Dombey and Son
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she went, and what the matter was; and though these frightened her the
more at first, and made her hurry on the faster, they did her the good
service of recalling her in some degree to herself, and reminding her
of the necessity of greater composure.
Where to go? Still somewhere, anywhere! still going on; but where!
She thought of the only other time she had been lost in the wild
wilderness of London - though not lost as now - and went that way. To
the home of Walter's Uncle.
Checking her sobs, and drying her swollen eyes, and endeavouring to
calm the agitation of her manner, so as to avoid attracting notice,
Florence, resolving to keep to the more quiet streets as long as she
could, was going on more quietly herself, when a familiar little
shadow darted past upon the sunny pavement, stopped short, wheeled
about, came close to her, made off again, bounded round and round her,
and Diogenes, panting for breath, and yet making the street ring with
his glad bark, was at her feet.
'Oh, Di! oh, dear, true, faithful Di, how did you come here? How
could I ever leave you, Di, who would never leave me?'
Florence bent down on the pavement, and laid his rough, old,
loving, foolish head against her breast, and they got up together, and
went on together; Di more off the ground than on it, endeavouring to
kiss his mistress flying, tumbling over and getting up again without
the least concern, dashing at big dogs in a jocose defiance of his
species, terrifying with touches of his nose young housemaids who were
cleaning doorsteps, and continually stopping, in the midst of a
thousand extravagances, to look back at Florence, and bark until all
the dogs within hearing answered, and all the dogs who could come out,
came out to stare at him.
With this last adherent, Florence hurried away in the advancing
morning, and the strengthening sunshine, to the City. The roar soon
grew more loud, the passengers more numerous, the shops more busy,
until she was carried onward in a stream of life setting that way, and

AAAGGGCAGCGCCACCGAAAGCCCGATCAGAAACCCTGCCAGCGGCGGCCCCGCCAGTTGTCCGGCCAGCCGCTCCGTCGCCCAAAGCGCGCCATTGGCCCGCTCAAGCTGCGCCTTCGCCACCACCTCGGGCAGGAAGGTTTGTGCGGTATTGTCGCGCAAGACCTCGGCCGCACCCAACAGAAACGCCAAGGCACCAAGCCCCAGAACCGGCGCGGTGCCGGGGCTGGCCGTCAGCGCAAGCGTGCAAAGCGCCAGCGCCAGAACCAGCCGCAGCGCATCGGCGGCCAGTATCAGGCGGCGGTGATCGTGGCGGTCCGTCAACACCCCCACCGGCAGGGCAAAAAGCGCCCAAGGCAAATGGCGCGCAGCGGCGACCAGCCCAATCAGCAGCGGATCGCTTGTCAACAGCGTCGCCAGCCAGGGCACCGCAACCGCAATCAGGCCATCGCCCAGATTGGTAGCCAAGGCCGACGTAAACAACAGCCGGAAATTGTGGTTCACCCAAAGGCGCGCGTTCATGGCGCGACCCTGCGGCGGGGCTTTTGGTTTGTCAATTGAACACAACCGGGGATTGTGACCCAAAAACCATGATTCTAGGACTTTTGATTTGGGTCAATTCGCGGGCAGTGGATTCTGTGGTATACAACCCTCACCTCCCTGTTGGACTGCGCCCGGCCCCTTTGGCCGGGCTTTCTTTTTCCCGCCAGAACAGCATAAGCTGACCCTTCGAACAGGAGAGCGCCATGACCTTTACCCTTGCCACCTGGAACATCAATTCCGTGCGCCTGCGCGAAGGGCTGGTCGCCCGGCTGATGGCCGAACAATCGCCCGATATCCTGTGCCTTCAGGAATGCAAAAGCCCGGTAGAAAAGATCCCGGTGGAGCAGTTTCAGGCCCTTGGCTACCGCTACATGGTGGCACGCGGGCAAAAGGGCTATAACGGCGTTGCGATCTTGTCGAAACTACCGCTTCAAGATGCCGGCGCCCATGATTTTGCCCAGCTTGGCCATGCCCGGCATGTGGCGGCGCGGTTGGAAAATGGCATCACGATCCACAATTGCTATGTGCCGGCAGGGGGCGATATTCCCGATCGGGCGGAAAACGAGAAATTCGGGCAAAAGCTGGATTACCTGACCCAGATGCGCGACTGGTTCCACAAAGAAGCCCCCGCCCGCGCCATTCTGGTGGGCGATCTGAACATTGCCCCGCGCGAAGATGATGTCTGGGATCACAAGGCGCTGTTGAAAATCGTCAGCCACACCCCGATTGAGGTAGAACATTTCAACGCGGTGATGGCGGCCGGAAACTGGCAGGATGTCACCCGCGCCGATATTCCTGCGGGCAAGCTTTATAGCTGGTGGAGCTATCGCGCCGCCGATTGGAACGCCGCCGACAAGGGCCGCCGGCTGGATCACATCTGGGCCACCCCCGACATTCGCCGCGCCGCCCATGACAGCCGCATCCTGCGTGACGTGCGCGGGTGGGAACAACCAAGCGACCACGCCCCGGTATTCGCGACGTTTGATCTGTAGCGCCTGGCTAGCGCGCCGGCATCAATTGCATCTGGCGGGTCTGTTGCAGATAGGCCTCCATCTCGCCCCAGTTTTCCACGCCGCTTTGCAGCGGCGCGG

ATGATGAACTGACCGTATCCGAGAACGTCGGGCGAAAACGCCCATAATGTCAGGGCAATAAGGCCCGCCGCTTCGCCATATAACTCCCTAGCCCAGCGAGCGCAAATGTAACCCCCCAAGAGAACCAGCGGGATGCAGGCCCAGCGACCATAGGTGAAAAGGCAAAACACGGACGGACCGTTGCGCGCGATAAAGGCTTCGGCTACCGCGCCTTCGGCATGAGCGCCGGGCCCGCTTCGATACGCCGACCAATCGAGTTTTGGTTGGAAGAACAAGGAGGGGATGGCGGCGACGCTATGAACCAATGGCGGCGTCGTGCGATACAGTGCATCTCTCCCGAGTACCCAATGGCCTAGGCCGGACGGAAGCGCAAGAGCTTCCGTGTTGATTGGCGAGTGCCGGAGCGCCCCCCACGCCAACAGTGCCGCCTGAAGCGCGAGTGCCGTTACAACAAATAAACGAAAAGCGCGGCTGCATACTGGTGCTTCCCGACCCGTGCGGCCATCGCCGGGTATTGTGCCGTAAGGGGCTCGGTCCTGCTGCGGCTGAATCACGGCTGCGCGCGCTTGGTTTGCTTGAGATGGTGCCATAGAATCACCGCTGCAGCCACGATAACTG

flowing, indifferently, past marts and mansions, prisons, churches,
market-places, wealth, poverty, good, and evil, like the broad river
side by side with it, awakened from its dreams of rushes, willows, and
green moss, and rolling on, turbid and troubled, among the works and
cares of men, to the deep sea.
At length the quarters of the little Midshipman arose in view.
Nearer yet, and the little Midshipman himself was seen upon his post,
intent as ever on his observations. Nearer yet, and the door stood
open, inviting her to enter. Florence, who had again quickened her
pace, as she approached the end of her journey, ran across the road
(closely followed by Diogenes, whom the bustle had somewhat confused),
ran in, and sank upon the threshold of the well-remembered little
The Captain, in his glazed hat, was standing over the fire, making
his morning's cocoa, with that elegant trifle, his watch, upon the
chimney-piece, for easy reference during the progress of the cookery.
Hearing a footstep and the rustle of a dress, the Captain turned with
a palpitating remembrance of the dreadful Mrs MacStinger, at the
instant when Florence made a motion with her hand towards him, reeled,
and fell upon the floor.
The Captain, pale as Florence, pale in the very knobs upon his face
raised her like a baby, and laid her on the same old sofa upon which
she had slumbered long ago.
'It's Heart's Delight!' said the Captain, looking intently in her
face. 'It's the sweet creetur grow'd a woman!'
Captain Cuttle was so respectful of her, and had such a reverence
for her, in this new character, that he would not have held her in his
arms, while she was unconscious, for a thousand pounds.
'My Heart's Delight!' said the Captain, withdrawing to a little
distance, with the greatest alarm and sympathy depicted on his
countenance. 'If you can hail Ned Cuttle with a finger, do it!'
But Florence did not stir.
'My Heart's Delight!' said the trembling Captain. 'For the sake of
Wal'r drownded in the briny deep, turn to, and histe up something or
another, if able!'
Finding her insensible to this impressive adjuration also, Captain
Cuttle snatched from his breakfast-table a basin of cold water, and
sprinkled some upon her face. Yielding to the urgency of the case, the
Captain then, using his immense hand with extraordinary gentleness,
relieved her of her bonnet, moistened her lips and forehead, put back
her hair, covered her feet with his own coat which he pulled off for
the purpose, patted her hand - so small in his, that he was struck
with wonder when he touched it - and seeing that her eyelids quivered,
and that her lips began to move, continued these restorative
applications with a better heart.
'Cheerily,' said the Captain. 'Cheerily! Stand by, my pretty one,
stand by! There! You're better now. Steady's the word, and steady it
is. Keep her so! Drink a little drop o' this here,' said the Captain.
'There you are! What cheer now, my pretty, what cheer now?'
At this stage of her recovery, Captain Cuttle, with an imperfect